The European Commission has recently made more policies for logistical improvement in international inland navigation. Under the umbrella of NOVIMAR (NOVel Iwt and MARitime transport concepts) project partners aim to improve economic feasibility of waterborne transportation by introducing the concept of the vessel train.

This article was originally published in SWZ|Maritime’s April 2022 inland navigation special and written by SWZ editor Martin van Dijk.

Project NOVIMAR has received funding from the European Union’s Horizon 2020 research and innovation programme under grant agreement No. 723009. The project started with 22 partners from nine countries that together want to further develop the concept of vessel platooning. The project ran from the 1st June 2017 to the 1st June 2021.

The stakeholders together possess the necessary expertise to achieve innovation and the expected breakthrough in inland waterborne transport (IWT) performance.

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Unlocking congestion

IWT is a major key-holder for unlocking congestion in seaports, at terminals, on road networks and access to urban areas, besides being a main factor in reducing CO2 emissions in transport. These advantages, however, are not fully exploited due to inefficiencies in the seaport-inland logistics chain. Think of containers and vessels that are not loaded to their full capacities resulting in a sub-optimal use of IWT capacity.

Intercontinental and intra-continental cargo (containers) designated for IWT are not yet delivered in large packages, which results in inland ships having to call at many (six to eight) terminals to collect a few containers with waiting time at and sailing time between terminals adding-up to sixty per cent of the total time spent in port.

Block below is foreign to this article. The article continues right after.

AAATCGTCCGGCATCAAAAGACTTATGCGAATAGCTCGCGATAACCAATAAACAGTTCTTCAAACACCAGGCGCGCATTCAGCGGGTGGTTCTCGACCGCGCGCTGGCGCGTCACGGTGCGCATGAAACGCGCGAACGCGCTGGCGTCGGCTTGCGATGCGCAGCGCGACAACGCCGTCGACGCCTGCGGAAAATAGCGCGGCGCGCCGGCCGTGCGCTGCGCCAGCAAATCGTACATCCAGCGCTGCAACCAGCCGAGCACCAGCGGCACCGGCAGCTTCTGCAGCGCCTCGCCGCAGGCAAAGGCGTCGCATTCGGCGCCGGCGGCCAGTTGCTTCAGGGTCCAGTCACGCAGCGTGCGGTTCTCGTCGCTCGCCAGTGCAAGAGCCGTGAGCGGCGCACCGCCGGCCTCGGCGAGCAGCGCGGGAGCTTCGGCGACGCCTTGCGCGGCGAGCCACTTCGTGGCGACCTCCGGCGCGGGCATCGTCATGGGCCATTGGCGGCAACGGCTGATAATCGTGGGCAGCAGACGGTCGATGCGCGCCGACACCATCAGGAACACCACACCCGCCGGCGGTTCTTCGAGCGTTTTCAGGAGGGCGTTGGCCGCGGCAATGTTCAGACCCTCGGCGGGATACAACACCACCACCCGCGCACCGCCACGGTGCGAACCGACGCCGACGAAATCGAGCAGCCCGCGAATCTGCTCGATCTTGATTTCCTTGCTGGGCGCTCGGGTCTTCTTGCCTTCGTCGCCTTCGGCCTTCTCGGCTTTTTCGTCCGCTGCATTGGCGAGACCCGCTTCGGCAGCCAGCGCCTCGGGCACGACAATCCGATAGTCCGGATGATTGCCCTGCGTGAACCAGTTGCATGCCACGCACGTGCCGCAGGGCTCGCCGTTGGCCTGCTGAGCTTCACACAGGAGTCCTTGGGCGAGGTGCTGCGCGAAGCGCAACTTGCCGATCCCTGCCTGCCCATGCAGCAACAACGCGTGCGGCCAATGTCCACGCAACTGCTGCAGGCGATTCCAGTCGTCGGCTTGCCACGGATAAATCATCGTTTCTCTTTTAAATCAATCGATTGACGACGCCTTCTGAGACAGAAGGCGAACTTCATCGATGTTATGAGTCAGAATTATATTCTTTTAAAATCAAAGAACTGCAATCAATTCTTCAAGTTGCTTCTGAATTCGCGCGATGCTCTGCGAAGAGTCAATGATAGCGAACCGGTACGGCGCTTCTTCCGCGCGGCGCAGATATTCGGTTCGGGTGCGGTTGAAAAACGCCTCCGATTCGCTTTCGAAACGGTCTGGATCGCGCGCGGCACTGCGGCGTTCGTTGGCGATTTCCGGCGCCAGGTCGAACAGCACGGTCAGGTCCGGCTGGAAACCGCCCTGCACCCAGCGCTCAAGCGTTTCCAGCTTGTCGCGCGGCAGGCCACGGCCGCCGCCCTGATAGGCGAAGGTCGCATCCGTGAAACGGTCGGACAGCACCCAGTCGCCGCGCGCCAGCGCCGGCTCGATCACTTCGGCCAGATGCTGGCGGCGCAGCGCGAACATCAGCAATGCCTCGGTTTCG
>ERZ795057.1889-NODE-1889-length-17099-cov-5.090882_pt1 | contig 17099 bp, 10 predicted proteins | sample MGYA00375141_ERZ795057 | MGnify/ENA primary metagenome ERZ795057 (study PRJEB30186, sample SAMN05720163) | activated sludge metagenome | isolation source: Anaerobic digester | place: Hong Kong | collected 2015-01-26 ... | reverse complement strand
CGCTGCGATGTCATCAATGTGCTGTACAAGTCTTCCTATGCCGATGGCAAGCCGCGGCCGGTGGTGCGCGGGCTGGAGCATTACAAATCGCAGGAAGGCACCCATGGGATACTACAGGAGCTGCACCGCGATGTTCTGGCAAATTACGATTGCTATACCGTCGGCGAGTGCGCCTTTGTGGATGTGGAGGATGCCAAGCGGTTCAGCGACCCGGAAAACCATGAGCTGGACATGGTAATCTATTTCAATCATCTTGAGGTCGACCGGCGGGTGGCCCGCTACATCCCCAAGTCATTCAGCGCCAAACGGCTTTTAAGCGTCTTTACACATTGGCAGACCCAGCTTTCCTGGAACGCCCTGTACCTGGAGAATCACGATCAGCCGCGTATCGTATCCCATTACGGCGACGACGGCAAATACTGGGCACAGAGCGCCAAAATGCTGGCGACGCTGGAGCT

And of course there are varying water levels limiting ship payloads due to insufficient air draught under bridges, possibly forbidden navigation during extreme high water periods and raised transport costs during low water periods. Another example can be found with volatile water levels and ever-changing river bed conditions impeding optimal river navigation and which causes time losses. And let’s not forget waiting time at bridges/locks causing additional inefficiencies in IWT operations.

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Therefore, the core NOVIMAR challenge was: where, how and with whom to intervene in the logistics system to obtain the largest possible impact at the lowest possible cost?

There were three main problems:

  • A density problem: The entire logistics system needs to be compressed, meaning higher load factors, less time in port, shorter waiting times at bridges and locks, optimal navigation on rivers.
  • A data fusion problem: Data collection, access to data sources, data perception and data analysis must be significantly improved to support a denser logistics system.
  • A plan and control problem: Effective management of cargo flows, vessels, port terminals and waterway infrastructure for a compressed logistics system depends on data and information qualities that are not sufficiently available yet.

Six main ideas

The project partners in NOVIMAR came up with six main ideas to solve the three problems mentioned above: